Getting Fancy with position: sticky;

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(PSSST, if you’re coming here from CSS Tricks, you might enjoy following me on Twitter for other fun and interesting web shit. But you do you.)

Yesterday we published this ambitious story on Esquire about competitive yoga, which apparently is a thing that exists.

It’s the result of an experimental collaboration between a few different departments within Hearst Magazines, each possessing vastly different skillsets but all sharing a love for quality storytelling. The goal: Abandon the various elements on a modern webpage that compete for your attention (ads for instance – of which this article has none) and just tell a damn good story.

I’m proud of how it turned out, and wanted to share some learnings about the nerdy CSS stuff featured in the story.

Getting Fancy with position: sticky; 1

One of my favorite parts of the story are these little parallaxy breaker images. Parallax can be a dirty word in web design because it’s so easy to screw up, but we developed this method that adds some slick visual candy to the page without performance costs on modern browsers, so I thought I’d walk you through how it’s done.

Ready? Ok, let’s go.

The first step is to get CSS “position:sticky” working in a basic way. In this example, the blue box is sticky and the image element is its sibling. They’re wrapped in a div, which is important to get sticky positioning to work.

Now that the basics are working (and we have silky-smooth browser-native scroll behavior with no JavaScript!) we just need to move things around and adjust margins and padding. Here we go…

First we want the text to be positioned in the center of the screen. We change it from “top:0px” to “top:50%”, and we get this:

The blue box gets sticky at around the right place, but it leaves an ugly gap; that’s where it “lives” in the document flow. So how do we fix that? Easy! Just put a negative margin on the top of the parent wrapper!

To visually clean this up, you can put a white background on whatever div you’re invading with your top negative margin. Then you’ll have something like this…

Ok, so now the text enters the image smoothly but exits lamely. Let’s make the bottom as smooth as the top.

If we add some extra height below the image, it will scoop up the text instead of the image itself. Badass.

To hide that text below the image, we can apply a negative margin just like we did at the top of the parent element.

Sweet! But we’re not quite done… What happens if the user resizes the browser and the height of the box changes? Since the size of the top/bottom margins depends on the height of the text box, this would throw off the vertical alignment. For example:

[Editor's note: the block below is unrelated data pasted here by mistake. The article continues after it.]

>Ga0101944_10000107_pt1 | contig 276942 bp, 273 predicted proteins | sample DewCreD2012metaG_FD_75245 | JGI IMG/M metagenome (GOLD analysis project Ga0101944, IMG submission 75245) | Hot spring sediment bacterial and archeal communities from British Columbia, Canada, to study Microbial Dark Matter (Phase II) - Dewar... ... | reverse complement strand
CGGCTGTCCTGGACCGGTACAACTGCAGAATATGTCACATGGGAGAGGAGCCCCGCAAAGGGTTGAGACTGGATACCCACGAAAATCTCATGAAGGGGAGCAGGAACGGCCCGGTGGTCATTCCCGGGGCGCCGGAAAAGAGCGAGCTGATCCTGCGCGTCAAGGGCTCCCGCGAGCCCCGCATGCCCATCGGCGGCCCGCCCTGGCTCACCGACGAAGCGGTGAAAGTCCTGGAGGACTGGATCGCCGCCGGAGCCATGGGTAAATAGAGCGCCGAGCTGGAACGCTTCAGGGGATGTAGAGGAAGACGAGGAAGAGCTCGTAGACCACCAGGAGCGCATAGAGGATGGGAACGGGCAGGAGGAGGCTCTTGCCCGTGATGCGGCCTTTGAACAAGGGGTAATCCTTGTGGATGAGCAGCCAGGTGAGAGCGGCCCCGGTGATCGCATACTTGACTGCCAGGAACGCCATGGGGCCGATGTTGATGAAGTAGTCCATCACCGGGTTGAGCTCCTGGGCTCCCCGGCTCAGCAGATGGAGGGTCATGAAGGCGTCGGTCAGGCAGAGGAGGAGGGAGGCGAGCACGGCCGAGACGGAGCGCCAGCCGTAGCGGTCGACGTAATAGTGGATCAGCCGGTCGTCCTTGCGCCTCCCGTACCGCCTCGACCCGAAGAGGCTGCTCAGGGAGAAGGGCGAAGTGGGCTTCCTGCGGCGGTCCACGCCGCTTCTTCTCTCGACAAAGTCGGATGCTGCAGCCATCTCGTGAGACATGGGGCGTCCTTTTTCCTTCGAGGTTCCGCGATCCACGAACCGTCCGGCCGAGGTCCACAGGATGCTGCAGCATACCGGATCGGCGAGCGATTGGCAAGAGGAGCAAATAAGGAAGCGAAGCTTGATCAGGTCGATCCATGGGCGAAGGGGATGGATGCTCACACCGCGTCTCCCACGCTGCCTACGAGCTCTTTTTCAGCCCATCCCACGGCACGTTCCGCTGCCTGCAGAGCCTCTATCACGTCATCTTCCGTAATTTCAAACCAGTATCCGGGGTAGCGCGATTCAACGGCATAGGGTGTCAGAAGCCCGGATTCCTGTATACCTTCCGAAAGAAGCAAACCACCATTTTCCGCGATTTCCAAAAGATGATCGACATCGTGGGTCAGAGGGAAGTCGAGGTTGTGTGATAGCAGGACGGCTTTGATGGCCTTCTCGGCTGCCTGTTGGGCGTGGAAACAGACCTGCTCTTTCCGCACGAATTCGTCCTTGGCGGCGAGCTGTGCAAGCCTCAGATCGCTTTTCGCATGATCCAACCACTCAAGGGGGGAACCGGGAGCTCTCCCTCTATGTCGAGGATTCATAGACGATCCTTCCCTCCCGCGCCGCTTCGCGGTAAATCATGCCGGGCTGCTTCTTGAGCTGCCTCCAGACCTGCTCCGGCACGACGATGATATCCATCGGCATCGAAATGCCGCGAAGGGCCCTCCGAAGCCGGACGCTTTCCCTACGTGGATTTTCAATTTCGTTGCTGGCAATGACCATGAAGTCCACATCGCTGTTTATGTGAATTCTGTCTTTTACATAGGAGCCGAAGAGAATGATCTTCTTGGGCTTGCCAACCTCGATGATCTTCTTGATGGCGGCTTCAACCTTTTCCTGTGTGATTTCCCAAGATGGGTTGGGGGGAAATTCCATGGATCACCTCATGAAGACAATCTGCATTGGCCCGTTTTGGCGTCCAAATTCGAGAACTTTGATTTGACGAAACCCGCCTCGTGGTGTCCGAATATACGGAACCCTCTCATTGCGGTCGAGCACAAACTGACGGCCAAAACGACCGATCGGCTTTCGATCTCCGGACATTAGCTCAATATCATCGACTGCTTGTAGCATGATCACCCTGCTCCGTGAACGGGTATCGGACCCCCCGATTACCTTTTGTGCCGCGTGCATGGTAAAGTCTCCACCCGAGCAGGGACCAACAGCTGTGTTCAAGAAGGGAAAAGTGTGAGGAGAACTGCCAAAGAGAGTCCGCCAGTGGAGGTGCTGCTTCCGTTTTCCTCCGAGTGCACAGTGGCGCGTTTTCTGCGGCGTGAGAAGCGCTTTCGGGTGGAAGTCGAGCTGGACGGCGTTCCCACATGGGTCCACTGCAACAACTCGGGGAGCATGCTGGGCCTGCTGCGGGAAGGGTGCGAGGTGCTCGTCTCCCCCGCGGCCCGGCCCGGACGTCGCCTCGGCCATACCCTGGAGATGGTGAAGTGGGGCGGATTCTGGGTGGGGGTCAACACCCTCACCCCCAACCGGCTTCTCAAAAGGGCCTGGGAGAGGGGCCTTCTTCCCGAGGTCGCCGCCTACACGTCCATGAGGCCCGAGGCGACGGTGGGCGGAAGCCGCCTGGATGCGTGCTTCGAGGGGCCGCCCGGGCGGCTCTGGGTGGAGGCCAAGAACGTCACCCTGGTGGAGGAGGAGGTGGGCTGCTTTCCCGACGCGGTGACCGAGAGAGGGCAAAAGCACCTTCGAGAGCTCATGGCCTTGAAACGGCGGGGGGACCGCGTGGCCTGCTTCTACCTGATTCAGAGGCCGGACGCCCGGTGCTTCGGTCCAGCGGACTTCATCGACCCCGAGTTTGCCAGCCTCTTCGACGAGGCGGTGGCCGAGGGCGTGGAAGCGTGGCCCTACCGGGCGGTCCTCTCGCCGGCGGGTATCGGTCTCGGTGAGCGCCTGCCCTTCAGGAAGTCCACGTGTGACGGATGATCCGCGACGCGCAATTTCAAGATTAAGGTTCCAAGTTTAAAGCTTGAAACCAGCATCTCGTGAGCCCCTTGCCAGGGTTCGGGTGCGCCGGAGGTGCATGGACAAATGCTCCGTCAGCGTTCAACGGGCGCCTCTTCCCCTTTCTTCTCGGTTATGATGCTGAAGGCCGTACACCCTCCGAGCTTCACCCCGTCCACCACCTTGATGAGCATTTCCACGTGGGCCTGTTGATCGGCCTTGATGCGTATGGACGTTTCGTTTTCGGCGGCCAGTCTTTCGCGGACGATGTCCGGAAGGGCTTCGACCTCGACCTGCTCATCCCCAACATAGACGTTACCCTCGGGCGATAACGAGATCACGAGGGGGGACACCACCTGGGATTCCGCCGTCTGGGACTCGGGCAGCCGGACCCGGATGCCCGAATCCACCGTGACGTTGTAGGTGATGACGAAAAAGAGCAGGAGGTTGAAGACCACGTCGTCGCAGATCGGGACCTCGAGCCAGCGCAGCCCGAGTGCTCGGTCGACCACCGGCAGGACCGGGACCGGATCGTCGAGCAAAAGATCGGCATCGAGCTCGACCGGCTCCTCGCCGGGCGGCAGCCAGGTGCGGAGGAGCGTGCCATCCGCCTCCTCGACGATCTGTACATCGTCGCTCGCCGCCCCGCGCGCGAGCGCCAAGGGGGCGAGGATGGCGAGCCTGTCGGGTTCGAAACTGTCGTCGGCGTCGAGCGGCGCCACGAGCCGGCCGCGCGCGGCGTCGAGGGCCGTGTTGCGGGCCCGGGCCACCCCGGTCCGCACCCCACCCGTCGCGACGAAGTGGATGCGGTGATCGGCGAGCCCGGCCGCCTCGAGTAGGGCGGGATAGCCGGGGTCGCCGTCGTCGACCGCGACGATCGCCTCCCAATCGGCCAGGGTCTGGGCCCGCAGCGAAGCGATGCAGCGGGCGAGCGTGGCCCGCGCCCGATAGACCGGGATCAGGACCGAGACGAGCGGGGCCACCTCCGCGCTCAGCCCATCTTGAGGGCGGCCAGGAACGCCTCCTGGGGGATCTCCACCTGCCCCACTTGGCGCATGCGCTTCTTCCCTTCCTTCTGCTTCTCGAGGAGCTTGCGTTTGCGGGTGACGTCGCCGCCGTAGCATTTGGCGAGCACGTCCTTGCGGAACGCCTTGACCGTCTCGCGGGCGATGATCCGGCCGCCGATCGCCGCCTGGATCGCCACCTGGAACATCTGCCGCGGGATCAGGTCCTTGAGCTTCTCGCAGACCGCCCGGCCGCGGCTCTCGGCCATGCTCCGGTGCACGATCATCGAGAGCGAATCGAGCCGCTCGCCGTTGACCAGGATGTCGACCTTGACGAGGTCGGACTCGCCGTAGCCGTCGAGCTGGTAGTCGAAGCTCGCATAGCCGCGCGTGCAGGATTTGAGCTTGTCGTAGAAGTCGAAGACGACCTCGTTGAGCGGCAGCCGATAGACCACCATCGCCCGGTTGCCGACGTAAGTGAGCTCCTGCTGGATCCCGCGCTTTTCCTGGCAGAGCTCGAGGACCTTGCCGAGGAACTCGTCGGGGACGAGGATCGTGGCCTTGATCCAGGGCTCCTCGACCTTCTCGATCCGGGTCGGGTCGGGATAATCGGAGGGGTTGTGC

So how can we fix this?

Who gives a shit!

Kidding… Of course you give a shit. That’s why you’re still here.

Here’s where some sparingly-used JavaScript can come in handy. When the page is resized, you can dynamically calculate the height of the text area, and use that value to set the negative margins we hard-coded above. (Just make sure to “debounce” your function otherwise you might crash someone’s browser and look like a fool.)

So the only thing left is the transparency part. The trick here is to bust out Photoshop and replace the main image with a semi-transparent image, which will become the “foreground”. Then you use the regular image and absolutely position it in the parent container as the “background”.

After some z-index fiddling, you’ve got your effect. The more you mask out of your foreground image, the cooler the effect will be.

Getting Fancy with position: sticky; 2

Although this was a massive collaborative effort across multiple departments, two people in particular showed some serious hustle and are worth mentioning here.

Esquire Designer Mike Kim gave the story its impact with his strong, tasteful art direction. And yes, he’s the one who did the yeoman’s work of masking all those images. Anyone that can silo hair wins at Photoshop and wins at life.

Amy H. Liu was another key player in this effort. Rarely do you get to work with a designer that’s comfortable writing code, prototyping new interactions, and collaborating with editorial. She even learned Greensock for this project – in 1 day. #micdrop

So I hope this was helpful. If you have any questions or want to show off anything cool you’re making with CSS position:sticky, hit me up on Twitter.

UPDATE Feb 7, 2020: For a more helpful tutorial on how to get this working, check out the CSS Tricks article that includes a few CodePens (especially the ones at the bottom). Enjoy!


This post was originally posted here

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